Official Voter Information Guide

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Dates to Remember

  1. May 24, 2010
    Last day to register to vote
  2. June 1, 2010
    Last day to apply for a
    vote-by-mail ballot by mail
  3. June 8, 2010
    Election Day

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Link to California Secretary of State Website

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Certificate of Correctness

I, Debra Bowen, Secretary of State of the State of California, hereby certify that the measures included herein will be submitted to the electors at the Statewide Direct Primary Election to be held on June 8, 2010, and that this guide has been prepared in accordance with the law.

Witness my hand and the Great Seal of the State in Sacramento, California, this 18th day of March, 2010.

Debra Bowen's Signature and title and the Great Seal of California in gold

Dear Fellow Voter:

By registering to vote, you have taken the first step in playing an active role in deciding California's future. Now, to help you make your decisions, my office has created this Official Voter Information Guide that contains titles and summaries prepared by Attorney General Edmund G. Brown Jr.; impartial analyses of the law and potential costs to taxpayers prepared by Legislative Analyst Mac Taylor; arguments in favor of and against ballot measures prepared by proponents and opponents; text of the proposed laws prepared by Legislative Counsel Diane F. Boyer-Vine; and other useful information. The printing of the guide was done under the supervision of Acting State Printer Kevin P. Hannah.

Voting is easy, and any registered voter may vote by mail or in his or her local polling place. The last day to request a vote-by-mail ballot from your county elections office is June 1.

Primary elections are held to determine which nominee in each political party will represent the party in each contest in the general election. The winning candidate from each party (or the top two voter-getters in nonpartisan contests) in the June 8, 2010, primary will move on to the November 2, 2010, general election in which all voters, regardless of political affiliation, will be allowed to vote for any candidate on that ballot.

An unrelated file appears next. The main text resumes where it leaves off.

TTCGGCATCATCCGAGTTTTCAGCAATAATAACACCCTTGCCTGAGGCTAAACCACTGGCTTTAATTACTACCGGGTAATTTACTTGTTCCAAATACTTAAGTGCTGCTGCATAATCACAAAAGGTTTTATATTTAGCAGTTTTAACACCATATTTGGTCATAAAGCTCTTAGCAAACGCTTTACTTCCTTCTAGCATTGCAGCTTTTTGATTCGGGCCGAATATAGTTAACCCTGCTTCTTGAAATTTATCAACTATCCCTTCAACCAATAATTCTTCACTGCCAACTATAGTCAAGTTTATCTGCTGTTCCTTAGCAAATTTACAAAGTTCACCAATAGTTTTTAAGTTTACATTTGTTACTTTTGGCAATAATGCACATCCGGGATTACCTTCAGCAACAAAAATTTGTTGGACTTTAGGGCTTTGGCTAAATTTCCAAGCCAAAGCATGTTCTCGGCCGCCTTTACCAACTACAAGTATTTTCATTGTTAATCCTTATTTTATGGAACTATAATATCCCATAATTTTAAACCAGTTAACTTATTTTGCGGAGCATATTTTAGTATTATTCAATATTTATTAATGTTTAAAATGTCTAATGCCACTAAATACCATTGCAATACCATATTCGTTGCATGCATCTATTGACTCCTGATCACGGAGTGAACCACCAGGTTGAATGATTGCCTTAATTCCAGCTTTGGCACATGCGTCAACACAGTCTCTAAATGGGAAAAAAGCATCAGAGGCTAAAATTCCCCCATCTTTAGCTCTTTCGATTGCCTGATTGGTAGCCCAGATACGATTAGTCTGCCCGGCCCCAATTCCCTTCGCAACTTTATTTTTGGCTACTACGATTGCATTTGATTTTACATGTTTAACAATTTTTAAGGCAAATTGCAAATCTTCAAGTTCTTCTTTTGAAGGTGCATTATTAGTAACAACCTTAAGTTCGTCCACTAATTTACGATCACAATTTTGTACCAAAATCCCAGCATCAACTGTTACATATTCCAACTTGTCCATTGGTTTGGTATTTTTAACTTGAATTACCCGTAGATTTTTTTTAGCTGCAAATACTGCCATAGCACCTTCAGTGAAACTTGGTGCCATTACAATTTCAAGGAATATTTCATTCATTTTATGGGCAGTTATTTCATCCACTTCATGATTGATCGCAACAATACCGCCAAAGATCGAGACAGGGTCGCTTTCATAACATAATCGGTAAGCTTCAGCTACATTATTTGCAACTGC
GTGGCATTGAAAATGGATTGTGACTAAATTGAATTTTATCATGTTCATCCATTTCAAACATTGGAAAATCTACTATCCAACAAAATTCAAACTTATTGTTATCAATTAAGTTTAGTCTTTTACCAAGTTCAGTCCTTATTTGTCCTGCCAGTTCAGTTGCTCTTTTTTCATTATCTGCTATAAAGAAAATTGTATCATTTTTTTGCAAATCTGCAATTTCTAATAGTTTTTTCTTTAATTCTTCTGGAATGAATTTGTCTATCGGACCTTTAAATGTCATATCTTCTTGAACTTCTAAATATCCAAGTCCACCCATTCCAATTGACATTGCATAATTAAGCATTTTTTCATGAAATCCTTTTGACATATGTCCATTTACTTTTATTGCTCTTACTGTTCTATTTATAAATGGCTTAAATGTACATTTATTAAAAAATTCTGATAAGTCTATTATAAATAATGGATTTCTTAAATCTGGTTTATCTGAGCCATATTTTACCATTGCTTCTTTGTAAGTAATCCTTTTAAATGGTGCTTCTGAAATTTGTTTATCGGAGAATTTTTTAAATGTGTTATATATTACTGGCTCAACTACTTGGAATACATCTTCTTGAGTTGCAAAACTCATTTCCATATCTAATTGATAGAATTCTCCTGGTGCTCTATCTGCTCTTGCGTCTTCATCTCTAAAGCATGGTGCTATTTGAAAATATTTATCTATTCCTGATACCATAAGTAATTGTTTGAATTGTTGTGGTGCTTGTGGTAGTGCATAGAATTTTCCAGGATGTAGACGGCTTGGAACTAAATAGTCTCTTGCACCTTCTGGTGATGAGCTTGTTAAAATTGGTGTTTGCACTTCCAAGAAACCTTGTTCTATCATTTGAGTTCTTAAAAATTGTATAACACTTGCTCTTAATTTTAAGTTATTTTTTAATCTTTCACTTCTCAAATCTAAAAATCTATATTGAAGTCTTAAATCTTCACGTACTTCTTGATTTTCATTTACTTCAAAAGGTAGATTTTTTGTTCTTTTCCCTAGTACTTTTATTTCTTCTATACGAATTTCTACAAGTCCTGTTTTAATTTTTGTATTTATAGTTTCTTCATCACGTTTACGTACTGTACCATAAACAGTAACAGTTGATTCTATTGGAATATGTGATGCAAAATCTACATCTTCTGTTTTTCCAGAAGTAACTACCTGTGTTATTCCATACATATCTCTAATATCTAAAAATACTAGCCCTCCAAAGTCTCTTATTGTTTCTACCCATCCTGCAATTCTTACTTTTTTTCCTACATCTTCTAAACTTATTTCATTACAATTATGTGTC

Some political parties are allowing decline-to-state (also known as nonpartisan or unaffiliated) voters to request and vote their party's ballot in this primary election. See page 4 of this guide for more information.

There are more ways to participate in the electoral process. You can:

  • Be a poll worker on Election Day, helping to make voting easier for all eligible voters and protecting ballots until they are counted by elections officials;
  • Spread the word about voter registration deadlines and voting rights through emails, phone calls, brochures, and posters; and
  • Help educate other voters about the candidates and issues by organizing discussion groups or participating in debates with friends, family, and community leaders.

For more information about how and where to vote, as well as other ways you can participate in the electoral process, call (800) 345-VOTE or visit

It is a wonderful privilege in a democracy to have a choice and the right to voice your opinion. Whether you cast your ballot at a polling place or by mail, I encourage you to take the time to carefully read about your voting rights and each ballot measure in this information guide.

Thank you for taking your civic responsibility seriously and making your voice heard!